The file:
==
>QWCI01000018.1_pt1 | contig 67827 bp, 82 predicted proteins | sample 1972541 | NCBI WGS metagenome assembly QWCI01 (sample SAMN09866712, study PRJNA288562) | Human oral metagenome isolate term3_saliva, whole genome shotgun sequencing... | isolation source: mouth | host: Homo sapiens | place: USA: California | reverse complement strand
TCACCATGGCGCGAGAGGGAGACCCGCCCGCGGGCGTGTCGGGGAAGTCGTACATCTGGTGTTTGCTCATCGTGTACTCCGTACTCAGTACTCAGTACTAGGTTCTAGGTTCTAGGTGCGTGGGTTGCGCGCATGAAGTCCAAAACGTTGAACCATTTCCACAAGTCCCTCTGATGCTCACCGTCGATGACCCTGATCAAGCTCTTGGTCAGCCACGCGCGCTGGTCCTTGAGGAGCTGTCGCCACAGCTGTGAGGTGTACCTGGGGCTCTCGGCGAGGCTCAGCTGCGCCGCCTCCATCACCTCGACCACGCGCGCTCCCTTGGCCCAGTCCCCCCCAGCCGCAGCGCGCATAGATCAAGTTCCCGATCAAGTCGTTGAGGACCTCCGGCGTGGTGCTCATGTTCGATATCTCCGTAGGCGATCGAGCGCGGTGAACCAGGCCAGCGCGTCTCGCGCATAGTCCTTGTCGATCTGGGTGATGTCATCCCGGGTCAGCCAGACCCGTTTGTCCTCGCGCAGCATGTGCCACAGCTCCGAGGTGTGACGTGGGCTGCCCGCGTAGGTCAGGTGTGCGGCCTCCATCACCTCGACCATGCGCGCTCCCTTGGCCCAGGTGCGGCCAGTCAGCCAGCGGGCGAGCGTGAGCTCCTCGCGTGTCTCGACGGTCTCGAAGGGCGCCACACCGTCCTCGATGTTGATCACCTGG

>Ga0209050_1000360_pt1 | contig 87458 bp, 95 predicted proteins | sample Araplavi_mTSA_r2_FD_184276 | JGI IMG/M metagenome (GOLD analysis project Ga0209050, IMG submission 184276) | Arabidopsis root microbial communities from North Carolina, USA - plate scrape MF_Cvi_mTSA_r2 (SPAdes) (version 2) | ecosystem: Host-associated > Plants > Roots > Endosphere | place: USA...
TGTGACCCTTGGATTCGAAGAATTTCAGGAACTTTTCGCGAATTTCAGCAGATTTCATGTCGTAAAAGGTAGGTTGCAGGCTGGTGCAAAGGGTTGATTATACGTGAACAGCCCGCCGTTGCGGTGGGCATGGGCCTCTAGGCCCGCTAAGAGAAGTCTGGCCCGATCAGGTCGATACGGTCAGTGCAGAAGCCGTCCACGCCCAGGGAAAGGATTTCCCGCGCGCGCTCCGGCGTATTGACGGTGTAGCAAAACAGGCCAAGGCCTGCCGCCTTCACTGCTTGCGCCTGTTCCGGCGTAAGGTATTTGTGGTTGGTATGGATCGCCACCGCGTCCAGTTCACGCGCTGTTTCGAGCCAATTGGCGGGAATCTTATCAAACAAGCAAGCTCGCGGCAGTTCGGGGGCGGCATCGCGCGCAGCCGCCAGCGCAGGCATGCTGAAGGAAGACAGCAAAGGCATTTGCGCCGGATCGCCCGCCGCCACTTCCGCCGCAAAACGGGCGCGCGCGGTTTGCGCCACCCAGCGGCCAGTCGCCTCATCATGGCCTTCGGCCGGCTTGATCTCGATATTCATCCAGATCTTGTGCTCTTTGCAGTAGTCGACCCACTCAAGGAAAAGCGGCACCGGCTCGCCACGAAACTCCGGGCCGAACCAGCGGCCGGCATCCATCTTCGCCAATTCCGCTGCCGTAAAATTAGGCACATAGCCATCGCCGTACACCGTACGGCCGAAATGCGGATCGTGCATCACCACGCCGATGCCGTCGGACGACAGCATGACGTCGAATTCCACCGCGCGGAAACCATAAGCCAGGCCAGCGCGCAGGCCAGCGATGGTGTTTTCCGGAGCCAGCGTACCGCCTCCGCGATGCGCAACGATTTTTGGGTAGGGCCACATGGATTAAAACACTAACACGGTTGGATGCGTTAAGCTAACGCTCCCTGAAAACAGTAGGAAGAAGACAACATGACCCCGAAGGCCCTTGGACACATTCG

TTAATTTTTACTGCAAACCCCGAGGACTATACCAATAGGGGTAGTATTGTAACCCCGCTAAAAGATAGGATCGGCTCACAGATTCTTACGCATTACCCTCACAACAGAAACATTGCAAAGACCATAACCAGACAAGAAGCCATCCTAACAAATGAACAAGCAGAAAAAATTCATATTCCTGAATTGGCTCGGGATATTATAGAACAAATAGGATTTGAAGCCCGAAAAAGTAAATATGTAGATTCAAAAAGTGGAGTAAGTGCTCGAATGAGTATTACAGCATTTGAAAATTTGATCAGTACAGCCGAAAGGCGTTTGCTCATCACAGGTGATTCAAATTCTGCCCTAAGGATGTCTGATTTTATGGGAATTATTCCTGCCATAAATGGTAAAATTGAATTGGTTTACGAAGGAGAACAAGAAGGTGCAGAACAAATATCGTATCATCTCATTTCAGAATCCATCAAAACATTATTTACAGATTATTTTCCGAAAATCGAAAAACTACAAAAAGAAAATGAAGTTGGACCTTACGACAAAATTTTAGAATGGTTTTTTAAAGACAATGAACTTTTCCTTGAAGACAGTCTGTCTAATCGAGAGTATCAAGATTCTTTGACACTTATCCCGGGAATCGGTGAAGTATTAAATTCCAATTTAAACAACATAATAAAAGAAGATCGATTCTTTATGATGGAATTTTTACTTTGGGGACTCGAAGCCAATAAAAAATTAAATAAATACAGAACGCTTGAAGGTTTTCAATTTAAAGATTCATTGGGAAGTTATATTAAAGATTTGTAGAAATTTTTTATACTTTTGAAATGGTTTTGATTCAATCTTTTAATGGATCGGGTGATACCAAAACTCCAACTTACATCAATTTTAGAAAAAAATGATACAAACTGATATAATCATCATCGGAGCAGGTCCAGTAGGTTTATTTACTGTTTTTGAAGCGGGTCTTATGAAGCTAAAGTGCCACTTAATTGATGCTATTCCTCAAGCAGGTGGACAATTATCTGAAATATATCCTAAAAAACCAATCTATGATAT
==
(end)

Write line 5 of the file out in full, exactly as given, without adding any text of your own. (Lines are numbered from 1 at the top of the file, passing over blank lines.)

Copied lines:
TTAATTTTTACTGCAAACCCCGAGGACTATACCAATAGGGGTAGTATTGTAACCCCGCTAAAAGATAGGATCGGCTCACAGATTCTTACGCATTACCCTCACAACAGAAACATTGCAAAGACCATAACCAGACAAGAAGCCATCCTAACAAATGAACAAGCAGAAAAAATTCATATTCCTGAATTGGCTCGGGATATTATAGAACAAATAGGATTTGAAGCCCGAAAAAGTAAATATGTAGATTCAAAAAGTGGAGTAAGTGCTCGAATGAGTATTACAGCATTTGAAAATTTGATCAGTACAGCCGAAAGGCGTTTGCTCATCACAGGTGATTCAAATTCTGCCCTAAGGATGTCTGATTTTATGGGAATTATTCCTGCCATAAATGGTAAAATTGAATTGGTTTACGAAGGAGAACAAGAAGGTGCAGAACAAATATCGTATCATCTCATTTCAGAATCCATCAAAACATTATTTACAGATTATTTTCCGAAAATCGAAAAACTACAAAAAGAAAATGAAGTTGGACCTTACGACAAAATTTTAGAATGGTTTTTTAAAGACAATGAACTTTTCCTTGAAGACAGTCTGTCTAATCGAGAGTATCAAGATTCTTTGACACTTATCCCGGGAATCGGTGAAGTATTAAATTCCAATTTAAACAACATAATAAAAGAAGATCGATTCTTTATGATGGAATTTTTACTTTGGGGACTCGAAGCCAATAAAAAATTAAATAAATACAGAACGCTTGAAGGTTTTCAATTTAAAGATTCATTGGGAAGTTATATTAAAGATTTGTAGAAATTTTTTATACTTTTGAAATGGTTTTGATTCAATCTTTTAATGGATCGGGTGATACCAAAACTCCAACTTACATCAATTTTAGAAAAAAATGATACAAACTGATATAATCATCATCGGAGCAGGTCCAGTAGGTTTATTTACTGTTTTTGAAGCGGGTCTTATGAAGCTAAAGTGCCACTTAATTGATGCTATTCCTCAAGCAGGTGGACAATTATCTGAAATATATCCTAAAAAACCAATCTATGATAT